Škocjan Caves: "The Underground Grand Canyon" | Travel | Smithsonian
Visitors navigate the Cerkvenik Bridge. (Source: Ramón )
Interior chamber. (Source: Archives Park Škocjanske Jame, Photo by: Borut Lozej, Bogdan Kladnik.)
Reka River. (Source: Archives Park Škocjanske Jame, Photo by: Borut Lozej, Bogdan Kladnik.)
(Source: Archives Park Škocjanske Jame, Photo by: Borut Lozej, Bogdan Kladnik.)
Cerkvenik Bridge, 47 meters above the Reka River. (Source: Archives Park Škocjanske Jame, Photo by: Borut Lozej, Bogdan Kladnik.)
Light filtering through the cave. (Source: Archives Park Škocjanske Jame, Photo by: Borut Lozej, Bogdan Kladnik.)
Škocjan Cave entrance. (Source: Wikipedia)
Limestone pools. (Source: Jure Zvan)
The elephant stalagmite. (Source: Ben Thé Man)
Amazing formation within the Škocjan Caves. (Source: Ramón)
Large chamber. (Source: Ben Thé Man)
Cave exit. (Source: Viajero Italico)
A view of the Big and Small Valley in Škocjan—the entrance to the caves is located at the bottom of the two valleys. (Source: Archives Park Škocjanske Jame, Photo by: Borut Lozej, Bogdan Kladnik.)
Outside the caves. (Source: Archives Park Škocjanske Jame, Photo by: Borut Lozej, Bogdan Kladnik.)
Water through the Škocjan Caves. (Source: Juanma Pérez Rabasco)

Slovenia's Ancient Skocjan Caves are Mesmerizing

These formations are some of the largest subterranean chambers in the entire world

smithsonian.com

Referred to as the "Underground Grand Canyon," the Škocjan Caves in Slovenia are considered some of the largest subterranean chambers in the world. Like many natural wonders, the caves were formed over vast periods of time by a river, the Reka, which still flows along the bottom of the underground canyon. Though the "Underground Grand Canyon" nickname is catchy, the Škocjan Caves probably have more in common with New Mexico's Carlsbad Caverns; the cave's largest canyon measures, at some points, almost 200 feet across and 460 feet tall and is spanned by a narrow, vertigo-inducing bridge. (The Grand Canyon, meanwhile, is 18 miles across at its widest point.) Thanks to the water flowing through the caves, a number of stunning geological features can be found inside the chambers, including limestone pools and massive stalagmite formations.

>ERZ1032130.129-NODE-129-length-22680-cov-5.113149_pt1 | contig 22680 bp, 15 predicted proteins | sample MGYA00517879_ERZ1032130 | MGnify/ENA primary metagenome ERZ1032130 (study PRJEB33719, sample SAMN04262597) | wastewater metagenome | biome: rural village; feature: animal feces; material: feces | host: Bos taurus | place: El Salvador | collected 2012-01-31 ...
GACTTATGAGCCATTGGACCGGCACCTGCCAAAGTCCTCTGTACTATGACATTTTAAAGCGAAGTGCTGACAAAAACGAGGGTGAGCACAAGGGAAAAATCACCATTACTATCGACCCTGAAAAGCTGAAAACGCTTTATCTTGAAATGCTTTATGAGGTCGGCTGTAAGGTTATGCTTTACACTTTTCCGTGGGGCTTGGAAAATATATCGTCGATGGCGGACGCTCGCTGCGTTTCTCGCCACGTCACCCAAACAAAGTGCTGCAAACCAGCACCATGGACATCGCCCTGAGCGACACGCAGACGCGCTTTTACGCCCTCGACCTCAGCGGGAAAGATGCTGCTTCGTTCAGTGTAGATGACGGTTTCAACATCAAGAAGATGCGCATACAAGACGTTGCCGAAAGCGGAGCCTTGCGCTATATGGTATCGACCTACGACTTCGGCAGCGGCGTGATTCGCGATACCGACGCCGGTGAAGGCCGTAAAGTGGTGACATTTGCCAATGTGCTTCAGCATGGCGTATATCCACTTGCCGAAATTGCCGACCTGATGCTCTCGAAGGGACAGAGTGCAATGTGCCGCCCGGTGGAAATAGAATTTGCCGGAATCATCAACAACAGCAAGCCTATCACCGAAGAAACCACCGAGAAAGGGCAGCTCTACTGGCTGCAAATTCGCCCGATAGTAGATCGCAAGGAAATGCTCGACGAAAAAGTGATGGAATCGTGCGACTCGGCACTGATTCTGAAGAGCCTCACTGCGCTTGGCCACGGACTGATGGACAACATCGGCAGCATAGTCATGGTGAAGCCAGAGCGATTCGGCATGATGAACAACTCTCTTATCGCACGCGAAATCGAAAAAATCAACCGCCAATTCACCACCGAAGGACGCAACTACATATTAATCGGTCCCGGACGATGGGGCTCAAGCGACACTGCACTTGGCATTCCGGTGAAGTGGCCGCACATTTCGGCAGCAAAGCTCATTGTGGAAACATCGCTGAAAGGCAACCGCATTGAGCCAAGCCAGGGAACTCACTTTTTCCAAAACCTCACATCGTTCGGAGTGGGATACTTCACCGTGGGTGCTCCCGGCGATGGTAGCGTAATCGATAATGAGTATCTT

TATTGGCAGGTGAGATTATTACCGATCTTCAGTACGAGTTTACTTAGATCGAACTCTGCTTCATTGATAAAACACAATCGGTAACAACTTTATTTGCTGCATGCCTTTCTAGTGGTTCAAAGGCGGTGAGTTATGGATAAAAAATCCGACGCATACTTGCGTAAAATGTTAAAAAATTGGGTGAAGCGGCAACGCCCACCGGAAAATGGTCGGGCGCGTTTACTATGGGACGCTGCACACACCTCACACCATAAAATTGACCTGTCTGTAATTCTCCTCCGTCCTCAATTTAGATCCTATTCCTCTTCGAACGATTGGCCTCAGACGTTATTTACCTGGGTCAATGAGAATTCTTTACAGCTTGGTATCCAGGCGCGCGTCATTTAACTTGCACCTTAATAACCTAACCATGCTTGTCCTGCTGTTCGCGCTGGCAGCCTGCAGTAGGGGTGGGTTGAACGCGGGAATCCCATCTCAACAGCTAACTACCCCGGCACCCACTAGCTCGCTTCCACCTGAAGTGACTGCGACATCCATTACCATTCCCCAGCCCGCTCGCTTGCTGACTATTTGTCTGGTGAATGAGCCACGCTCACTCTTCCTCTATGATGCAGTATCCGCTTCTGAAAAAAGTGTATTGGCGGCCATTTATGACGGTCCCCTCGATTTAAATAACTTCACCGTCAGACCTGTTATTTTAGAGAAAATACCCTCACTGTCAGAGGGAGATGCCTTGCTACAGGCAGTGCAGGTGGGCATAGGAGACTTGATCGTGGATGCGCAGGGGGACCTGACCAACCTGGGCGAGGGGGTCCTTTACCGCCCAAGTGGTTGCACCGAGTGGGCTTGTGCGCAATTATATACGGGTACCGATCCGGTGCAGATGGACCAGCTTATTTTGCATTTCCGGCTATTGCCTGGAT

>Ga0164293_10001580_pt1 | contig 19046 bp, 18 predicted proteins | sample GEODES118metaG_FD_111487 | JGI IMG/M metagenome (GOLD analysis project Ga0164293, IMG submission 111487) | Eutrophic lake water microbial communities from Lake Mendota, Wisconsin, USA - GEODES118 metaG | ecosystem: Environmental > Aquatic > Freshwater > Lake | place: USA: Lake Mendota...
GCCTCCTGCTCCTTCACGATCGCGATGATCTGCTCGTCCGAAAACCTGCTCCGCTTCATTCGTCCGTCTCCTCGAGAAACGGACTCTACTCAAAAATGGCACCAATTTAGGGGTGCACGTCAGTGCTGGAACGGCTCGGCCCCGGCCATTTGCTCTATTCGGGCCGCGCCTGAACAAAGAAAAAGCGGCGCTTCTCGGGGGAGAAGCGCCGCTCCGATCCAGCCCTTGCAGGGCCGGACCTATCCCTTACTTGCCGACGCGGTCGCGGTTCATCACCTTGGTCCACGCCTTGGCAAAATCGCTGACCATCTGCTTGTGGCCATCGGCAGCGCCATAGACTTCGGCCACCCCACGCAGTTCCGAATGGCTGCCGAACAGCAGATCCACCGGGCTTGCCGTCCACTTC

Archaeologists have found evidence that humans lived in the caves as early as 3,000 B.C. In one of the cave's chambers, explorers found a burial site, complete with 10 skeletons and funerary goods. The first written records of the caves date back to the second century B.C., and the caves are marked on one of the oldest published maps of that region of the world (what is now Slovenia). Modern exploration of the caves began in the late 1800s, and continues to this day.

The caves are also home to a very unique inhabitant: the blind cave salemander (Proteus anguinus), know as the človeška ribica (human fish) by locals because of its fleshy, pink skin and resemblance to a human embryo.

Visitors wishing to reach the caves can go year-round—the chambers maintain a constant temperature of around 50 degrees Fahrenheit all year. The closest city to the caves is Divača, Slovenia, which is accessible via car or train.

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